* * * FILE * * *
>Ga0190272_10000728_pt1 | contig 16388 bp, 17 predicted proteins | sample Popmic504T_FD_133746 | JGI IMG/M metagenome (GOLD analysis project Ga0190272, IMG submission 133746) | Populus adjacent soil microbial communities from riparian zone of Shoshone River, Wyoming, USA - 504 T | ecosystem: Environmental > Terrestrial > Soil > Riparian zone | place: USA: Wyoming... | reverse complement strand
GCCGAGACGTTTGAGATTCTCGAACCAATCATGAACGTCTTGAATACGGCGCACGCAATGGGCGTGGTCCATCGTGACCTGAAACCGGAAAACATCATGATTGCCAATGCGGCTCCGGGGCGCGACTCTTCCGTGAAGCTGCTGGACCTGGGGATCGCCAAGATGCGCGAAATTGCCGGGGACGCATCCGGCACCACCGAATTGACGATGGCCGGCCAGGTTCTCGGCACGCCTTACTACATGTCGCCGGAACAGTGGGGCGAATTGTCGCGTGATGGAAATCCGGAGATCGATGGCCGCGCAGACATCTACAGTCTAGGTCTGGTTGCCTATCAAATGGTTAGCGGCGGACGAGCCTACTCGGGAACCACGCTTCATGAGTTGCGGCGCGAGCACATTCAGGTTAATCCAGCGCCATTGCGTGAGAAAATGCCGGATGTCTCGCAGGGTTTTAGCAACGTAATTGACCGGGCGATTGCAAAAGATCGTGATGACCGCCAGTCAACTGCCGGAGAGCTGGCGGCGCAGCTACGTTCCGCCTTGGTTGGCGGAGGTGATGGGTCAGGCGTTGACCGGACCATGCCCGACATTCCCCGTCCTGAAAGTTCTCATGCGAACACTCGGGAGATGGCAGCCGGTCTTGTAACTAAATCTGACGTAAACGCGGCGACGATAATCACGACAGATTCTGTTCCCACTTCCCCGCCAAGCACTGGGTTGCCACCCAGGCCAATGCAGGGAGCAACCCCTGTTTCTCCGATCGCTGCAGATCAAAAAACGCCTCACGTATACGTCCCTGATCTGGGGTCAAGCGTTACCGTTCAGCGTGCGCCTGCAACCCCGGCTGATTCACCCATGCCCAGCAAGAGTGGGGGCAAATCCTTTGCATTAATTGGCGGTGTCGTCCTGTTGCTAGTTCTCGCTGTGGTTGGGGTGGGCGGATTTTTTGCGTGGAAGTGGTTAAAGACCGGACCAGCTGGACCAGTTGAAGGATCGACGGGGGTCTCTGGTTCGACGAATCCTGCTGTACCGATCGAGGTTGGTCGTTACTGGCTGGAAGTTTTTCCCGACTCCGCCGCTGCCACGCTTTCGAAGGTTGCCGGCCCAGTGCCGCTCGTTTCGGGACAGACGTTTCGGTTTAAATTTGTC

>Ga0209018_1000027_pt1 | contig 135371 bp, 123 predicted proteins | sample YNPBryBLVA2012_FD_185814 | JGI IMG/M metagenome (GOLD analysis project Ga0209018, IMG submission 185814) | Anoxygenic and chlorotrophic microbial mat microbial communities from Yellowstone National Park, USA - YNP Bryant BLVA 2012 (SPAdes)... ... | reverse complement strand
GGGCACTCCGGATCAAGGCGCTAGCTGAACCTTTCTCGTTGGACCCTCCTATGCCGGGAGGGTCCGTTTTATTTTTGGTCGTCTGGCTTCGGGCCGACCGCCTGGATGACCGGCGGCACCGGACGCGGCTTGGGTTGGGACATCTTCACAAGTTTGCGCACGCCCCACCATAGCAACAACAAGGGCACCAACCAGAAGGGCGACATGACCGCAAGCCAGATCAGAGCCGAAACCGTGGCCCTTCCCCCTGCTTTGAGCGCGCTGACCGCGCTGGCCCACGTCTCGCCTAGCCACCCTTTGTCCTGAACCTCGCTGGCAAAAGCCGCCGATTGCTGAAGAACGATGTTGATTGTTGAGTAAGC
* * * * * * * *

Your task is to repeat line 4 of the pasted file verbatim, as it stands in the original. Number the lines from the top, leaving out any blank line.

GGGCACTCCGGATCAAGGCGCTAGCTGAACCTTTCTCGTTGGACCCTCCTATGCCGGGAGGGTCCGTTTTATTTTTGGTCGTCTGGCTTCGGGCCGACCGCCTGGATGACCGGCGGCACCGGACGCGGCTTGGGTTGGGACATCTTCACAAGTTTGCGCACGCCCCACCATAGCAACAACAAGGGCACCAACCAGAAGGGCGACATGACCGCAAGCCAGATCAGAGCCGAAACCGTGGCCCTTCCCCCTGCTTTGAGCGCGCTGACCGCGCTGGCCCACGTCTCGCCTAGCCACCCTTTGTCCTGAACCTCGCTGGCAAAAGCCGCCGATTGCTGAAGAACGATGTTGATTGTTGAGTAAGC